By Jody Bourton
Earth News reporter
Hot stuff, a thermal image of a male damselfly
Female damselflies prefer hot males, scientists have revealed.
Male damselflies perform elaborate courtship displays, attracting females with high-speed flying manoeuvres.
Now a new imaging study can reveal that males that warm their bodies by flying in the sun are indeed 'hot stuff' and attract more females.
Hot-bodied males may benefit females by having access to the warmest territories, which in turn are optimal sites to lay eggs, the scientists say.
The study is published in the journal Behavioral Ecology and Sociobiology.
In a bid to attract females, some male damselflies perform intricate courtship displays, using specialised wings to fly at high speeds.
This courtship display can indicate to females the quality of the male damselfly and potentially the quality of the territory he defends.
Now new filming techniques have helped reveal a previously unknown aspect to the mating behaviour of Japanese damselflies (Mnais costalis), that are endemic to Japan, living along fast-flowing mountain streams.
"The key approach was to combine two technologies that have become cheap enough to use in the field," says Professor Michael Siva-Jothy from the University of Sheffield, UK who undertook the study with Professor Yoshitaka Tsubaki and Dr Yuka Samejima from Kyoto University, Shiga, Japan.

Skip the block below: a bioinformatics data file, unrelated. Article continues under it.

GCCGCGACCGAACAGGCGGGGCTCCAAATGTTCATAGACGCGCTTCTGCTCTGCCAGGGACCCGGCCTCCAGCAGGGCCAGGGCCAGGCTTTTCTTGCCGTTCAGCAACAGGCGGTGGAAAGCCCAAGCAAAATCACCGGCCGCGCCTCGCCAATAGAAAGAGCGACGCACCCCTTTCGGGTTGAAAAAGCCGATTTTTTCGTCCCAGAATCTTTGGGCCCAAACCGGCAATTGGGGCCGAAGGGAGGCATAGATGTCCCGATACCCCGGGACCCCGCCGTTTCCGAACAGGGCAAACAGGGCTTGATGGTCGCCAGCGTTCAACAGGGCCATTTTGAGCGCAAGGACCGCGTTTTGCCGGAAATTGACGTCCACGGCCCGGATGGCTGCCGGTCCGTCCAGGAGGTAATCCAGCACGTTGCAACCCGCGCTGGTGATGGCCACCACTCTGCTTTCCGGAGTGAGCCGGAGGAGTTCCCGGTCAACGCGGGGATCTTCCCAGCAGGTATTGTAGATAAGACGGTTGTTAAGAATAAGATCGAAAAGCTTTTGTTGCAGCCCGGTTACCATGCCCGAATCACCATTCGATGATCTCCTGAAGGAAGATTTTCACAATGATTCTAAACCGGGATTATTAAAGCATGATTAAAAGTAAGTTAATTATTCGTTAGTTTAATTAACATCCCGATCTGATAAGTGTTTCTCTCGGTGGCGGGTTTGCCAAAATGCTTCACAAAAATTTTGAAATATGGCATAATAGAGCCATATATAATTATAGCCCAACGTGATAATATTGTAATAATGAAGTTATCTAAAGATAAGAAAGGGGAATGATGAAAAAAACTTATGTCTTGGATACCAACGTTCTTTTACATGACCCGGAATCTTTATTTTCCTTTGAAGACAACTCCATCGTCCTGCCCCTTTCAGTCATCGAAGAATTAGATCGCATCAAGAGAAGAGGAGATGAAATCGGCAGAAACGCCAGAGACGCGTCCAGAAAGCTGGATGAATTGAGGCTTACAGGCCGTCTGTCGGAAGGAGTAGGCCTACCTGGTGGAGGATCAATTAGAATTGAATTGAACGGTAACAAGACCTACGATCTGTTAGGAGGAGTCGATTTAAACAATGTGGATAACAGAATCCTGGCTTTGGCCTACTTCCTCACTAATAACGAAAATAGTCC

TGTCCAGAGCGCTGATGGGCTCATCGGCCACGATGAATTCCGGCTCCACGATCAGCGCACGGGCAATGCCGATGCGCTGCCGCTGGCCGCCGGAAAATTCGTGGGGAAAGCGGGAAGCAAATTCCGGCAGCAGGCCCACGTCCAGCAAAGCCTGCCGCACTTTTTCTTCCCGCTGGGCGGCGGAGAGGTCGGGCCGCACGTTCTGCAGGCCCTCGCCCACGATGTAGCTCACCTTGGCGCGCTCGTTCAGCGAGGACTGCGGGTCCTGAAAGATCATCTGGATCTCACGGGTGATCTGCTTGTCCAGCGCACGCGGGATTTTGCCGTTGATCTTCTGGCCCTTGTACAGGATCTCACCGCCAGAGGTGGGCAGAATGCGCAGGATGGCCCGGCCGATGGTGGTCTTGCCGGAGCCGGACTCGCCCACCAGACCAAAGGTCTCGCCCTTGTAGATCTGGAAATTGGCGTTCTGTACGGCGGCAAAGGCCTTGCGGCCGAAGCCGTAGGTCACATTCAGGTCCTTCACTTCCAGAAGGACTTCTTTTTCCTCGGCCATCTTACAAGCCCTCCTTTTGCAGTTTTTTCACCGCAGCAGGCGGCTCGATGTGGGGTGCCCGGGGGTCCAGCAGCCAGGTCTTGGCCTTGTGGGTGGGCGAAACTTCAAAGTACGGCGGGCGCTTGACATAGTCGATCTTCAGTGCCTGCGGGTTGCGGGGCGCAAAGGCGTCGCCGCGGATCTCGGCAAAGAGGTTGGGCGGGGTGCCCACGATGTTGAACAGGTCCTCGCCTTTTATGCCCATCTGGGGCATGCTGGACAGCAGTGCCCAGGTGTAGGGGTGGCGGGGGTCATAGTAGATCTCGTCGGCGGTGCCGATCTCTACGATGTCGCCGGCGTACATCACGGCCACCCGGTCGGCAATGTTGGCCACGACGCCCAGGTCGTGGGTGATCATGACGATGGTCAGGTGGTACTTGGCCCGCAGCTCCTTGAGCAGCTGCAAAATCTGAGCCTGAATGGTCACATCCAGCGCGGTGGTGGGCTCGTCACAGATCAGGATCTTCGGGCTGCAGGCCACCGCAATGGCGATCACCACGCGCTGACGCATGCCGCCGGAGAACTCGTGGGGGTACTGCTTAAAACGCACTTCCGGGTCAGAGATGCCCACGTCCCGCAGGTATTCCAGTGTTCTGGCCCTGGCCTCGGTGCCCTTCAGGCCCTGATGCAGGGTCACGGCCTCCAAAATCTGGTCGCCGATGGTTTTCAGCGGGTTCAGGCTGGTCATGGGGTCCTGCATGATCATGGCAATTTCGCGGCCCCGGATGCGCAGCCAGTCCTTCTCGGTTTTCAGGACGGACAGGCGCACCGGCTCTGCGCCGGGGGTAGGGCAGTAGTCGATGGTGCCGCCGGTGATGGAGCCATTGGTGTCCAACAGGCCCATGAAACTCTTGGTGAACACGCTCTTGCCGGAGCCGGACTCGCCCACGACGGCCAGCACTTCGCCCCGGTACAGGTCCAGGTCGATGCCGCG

The team used a thermal imaging camera to measure the body temperature of the insect while in flight. The camera was originally designed for use by the food industry.
They also used a specialist high-speed digital camera.
"This was designed for elite sports coaches but it allows us to capture high speed images of behaviours that occur very rapidly and unpredictably," says Prof Siva-Jothy.
Using these techniques they discovered that hotter male damselflies get more mates.
Males flying in warm spots of sunlight have enhanced courtship displays as they attain higher body temperatures for longer, enabling them to court more females.
Previous research has found higher body temperature enhances flight performance in insects.
The team also reveals that the fortunes of a male damselfly can change depending on the amount of sun it gets.
"A female can change her preference for the same male depending on how hot he is. A 'wimp' can become a 'hunk' by sitting in the sun. And then become a 'wimp' again because his territory is in the shade," Prof Siva-Jothy explains.
It seems females prefer hot males, as they must have access to the sunnier spots along a river.
Eggs laid in these warmer spots may develop faster and have a higher survival rate.
Mating with a male in a sunny patch may also allow a female to stay warm while laying her eggs in the cold water. That will increase her ability to escape from predators and other male damselflies.
Hotter males may also be better at defending their mates, say the researchers.
They hope to learn more details about the behaviour, including how common it is among other damselflies.